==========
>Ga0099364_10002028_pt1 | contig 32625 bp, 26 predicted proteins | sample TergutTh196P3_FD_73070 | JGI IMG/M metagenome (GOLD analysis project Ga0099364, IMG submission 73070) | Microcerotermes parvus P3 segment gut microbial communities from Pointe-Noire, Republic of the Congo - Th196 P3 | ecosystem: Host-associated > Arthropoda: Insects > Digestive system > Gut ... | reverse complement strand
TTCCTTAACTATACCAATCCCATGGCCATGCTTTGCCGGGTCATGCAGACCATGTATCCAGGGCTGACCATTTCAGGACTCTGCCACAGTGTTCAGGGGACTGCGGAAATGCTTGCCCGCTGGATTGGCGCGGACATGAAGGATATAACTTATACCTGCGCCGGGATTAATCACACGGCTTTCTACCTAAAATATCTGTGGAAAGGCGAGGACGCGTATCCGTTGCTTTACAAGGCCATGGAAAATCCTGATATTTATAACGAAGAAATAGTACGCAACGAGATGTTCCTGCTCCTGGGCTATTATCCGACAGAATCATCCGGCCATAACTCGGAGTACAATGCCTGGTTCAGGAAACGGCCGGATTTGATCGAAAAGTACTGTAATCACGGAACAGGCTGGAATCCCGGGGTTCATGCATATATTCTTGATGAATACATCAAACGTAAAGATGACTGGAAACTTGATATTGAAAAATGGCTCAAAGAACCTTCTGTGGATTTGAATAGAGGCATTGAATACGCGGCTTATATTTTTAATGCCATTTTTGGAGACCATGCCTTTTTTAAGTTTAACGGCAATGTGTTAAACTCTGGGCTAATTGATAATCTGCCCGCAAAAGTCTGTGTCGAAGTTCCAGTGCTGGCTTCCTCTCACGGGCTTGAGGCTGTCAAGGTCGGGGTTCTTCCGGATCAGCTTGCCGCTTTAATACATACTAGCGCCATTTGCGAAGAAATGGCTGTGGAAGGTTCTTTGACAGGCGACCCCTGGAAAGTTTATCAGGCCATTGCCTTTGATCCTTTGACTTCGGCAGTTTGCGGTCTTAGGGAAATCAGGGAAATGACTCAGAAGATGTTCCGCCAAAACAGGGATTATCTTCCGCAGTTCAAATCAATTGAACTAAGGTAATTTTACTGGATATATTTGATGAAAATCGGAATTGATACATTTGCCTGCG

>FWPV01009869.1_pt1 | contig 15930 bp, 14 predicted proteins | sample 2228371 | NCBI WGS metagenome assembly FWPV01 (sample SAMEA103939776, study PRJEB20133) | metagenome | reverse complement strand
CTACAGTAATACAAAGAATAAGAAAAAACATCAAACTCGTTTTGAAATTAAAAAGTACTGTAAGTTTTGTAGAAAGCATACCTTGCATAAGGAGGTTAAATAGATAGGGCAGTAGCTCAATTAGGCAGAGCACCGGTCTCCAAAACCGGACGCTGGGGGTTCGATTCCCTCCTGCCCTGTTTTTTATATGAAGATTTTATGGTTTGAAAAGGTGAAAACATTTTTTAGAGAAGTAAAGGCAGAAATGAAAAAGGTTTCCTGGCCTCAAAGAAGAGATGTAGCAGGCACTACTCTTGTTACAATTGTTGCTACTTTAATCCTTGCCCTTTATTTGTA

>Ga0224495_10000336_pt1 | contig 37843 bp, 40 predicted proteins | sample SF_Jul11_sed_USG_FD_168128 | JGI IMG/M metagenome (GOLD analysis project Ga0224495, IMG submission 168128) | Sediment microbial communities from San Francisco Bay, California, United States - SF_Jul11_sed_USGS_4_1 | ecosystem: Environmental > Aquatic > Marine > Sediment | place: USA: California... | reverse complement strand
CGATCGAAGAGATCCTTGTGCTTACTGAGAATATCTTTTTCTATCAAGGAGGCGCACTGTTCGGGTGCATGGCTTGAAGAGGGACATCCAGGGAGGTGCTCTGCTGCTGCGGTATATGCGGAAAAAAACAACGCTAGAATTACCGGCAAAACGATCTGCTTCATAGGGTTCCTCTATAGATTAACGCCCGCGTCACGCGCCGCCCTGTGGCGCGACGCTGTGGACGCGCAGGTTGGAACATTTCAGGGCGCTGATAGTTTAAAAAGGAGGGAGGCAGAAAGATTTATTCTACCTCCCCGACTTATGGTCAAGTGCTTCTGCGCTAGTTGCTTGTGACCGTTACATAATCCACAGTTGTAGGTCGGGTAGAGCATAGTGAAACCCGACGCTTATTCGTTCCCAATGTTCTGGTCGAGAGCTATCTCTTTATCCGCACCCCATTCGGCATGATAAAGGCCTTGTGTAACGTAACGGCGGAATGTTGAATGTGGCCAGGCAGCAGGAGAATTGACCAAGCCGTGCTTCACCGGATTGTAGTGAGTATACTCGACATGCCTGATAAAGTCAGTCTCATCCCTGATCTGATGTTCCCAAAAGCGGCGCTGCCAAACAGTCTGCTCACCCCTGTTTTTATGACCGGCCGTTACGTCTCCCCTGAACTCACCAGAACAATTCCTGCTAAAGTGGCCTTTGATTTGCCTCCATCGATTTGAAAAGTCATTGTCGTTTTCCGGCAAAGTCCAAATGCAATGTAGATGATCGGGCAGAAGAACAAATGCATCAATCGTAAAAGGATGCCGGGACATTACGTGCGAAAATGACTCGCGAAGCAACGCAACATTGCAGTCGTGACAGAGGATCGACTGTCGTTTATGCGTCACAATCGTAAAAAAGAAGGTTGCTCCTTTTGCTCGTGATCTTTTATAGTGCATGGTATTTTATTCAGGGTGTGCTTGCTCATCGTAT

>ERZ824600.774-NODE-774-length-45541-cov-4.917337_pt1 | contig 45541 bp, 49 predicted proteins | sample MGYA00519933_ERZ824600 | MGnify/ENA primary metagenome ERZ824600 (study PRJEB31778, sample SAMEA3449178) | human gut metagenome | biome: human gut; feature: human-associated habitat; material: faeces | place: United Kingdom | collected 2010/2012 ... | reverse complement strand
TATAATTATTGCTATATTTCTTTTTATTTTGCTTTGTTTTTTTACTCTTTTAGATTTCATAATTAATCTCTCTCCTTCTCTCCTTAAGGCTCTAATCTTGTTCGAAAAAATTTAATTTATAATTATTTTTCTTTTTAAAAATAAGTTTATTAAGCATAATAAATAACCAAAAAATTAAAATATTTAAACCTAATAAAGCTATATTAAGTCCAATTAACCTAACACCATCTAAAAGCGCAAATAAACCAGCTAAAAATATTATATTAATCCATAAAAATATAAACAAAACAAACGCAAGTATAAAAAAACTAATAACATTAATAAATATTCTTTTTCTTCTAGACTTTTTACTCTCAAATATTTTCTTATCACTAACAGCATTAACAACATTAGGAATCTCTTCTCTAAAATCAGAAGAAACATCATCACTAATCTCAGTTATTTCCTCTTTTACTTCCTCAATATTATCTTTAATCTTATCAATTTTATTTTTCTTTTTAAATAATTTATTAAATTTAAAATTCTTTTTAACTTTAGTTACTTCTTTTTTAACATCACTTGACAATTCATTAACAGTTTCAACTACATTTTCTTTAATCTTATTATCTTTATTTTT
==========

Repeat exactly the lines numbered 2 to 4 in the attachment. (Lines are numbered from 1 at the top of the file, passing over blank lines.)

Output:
TTCCTTAACTATACCAATCCCATGGCCATGCTTTGCCGGGTCATGCAGACCATGTATCCAGGGCTGACCATTTCAGGACTCTGCCACAGTGTTCAGGGGACTGCGGAAATGCTTGCCCGCTGGATTGGCGCGGACATGAAGGATATAACTTATACCTGCGCCGGGATTAATCACACGGCTTTCTACCTAAAATATCTGTGGAAAGGCGAGGACGCGTATCCGTTGCTTTACAAGGCCATGGAAAATCCTGATATTTATAACGAAGAAATAGTACGCAACGAGATGTTCCTGCTCCTGGGCTATTATCCGACAGAATCATCCGGCCATAACTCGGAGTACAATGCCTGGTTCAGGAAACGGCCGGATTTGATCGAAAAGTACTGTAATCACGGAACAGGCTGGAATCCCGGGGTTCATGCATATATTCTTGATGAATACATCAAACGTAAAGATGACTGGAAACTTGATATTGAAAAATGGCTCAAAGAACCTTCTGTGGATTTGAATAGAGGCATTGAATACGCGGCTTATATTTTTAATGCCATTTTTGGAGACCATGCCTTTTTTAAGTTTAACGGCAATGTGTTAAACTCTGGGCTAATTGATAATCTGCCCGCAAAAGTCTGTGTCGAAGTTCCAGTGCTGGCTTCCTCTCACGGGCTTGAGGCTGTCAAGGTCGGGGTTCTTCCGGATCAGCTTGCCGCTTTAATACATACTAGCGCCATTTGCGAAGAAATGGCTGTGGAAGGTTCTTTGACAGGCGACCCCTGGAAAGTTTATCAGGCCATTGCCTTTGATCCTTTGACTTCGGCAGTTTGCGGTCTTAGGGAAATCAGGGAAATGACTCAGAAGATGTTCCGCCAAAACAGGGATTATCTTCCGCAGTTCAAATCAATTGAACTAAGGTAATTTTACTGGATATATTTGATGAAAATCGGAATTGATACATTTGCCTGCG

>FWPV01009869.1_pt1 | contig 15930 bp, 14 predicted proteins | sample 2228371 | NCBI WGS metagenome assembly FWPV01 (sample SAMEA103939776, study PRJEB20133) | metagenome | reverse complement strand
CTACAGTAATACAAAGAATAAGAAAAAACATCAAACTCGTTTTGAAATTAAAAAGTACTGTAAGTTTTGTAGAAAGCATACCTTGCATAAGGAGGTTAAATAGATAGGGCAGTAGCTCAATTAGGCAGAGCACCGGTCTCCAAAACCGGACGCTGGGGGTTCGATTCCCTCCTGCCCTGTTTTTTATATGAAGATTTTATGGTTTGAAAAGGTGAAAACATTTTTTAGAGAAGTAAAGGCAGAAATGAAAAAGGTTTCCTGGCCTCAAAGAAGAGATGTAGCAGGCACTACTCTTGTTACAATTGTTGCTACTTTAATCCTTGCCCTTTATTTGTA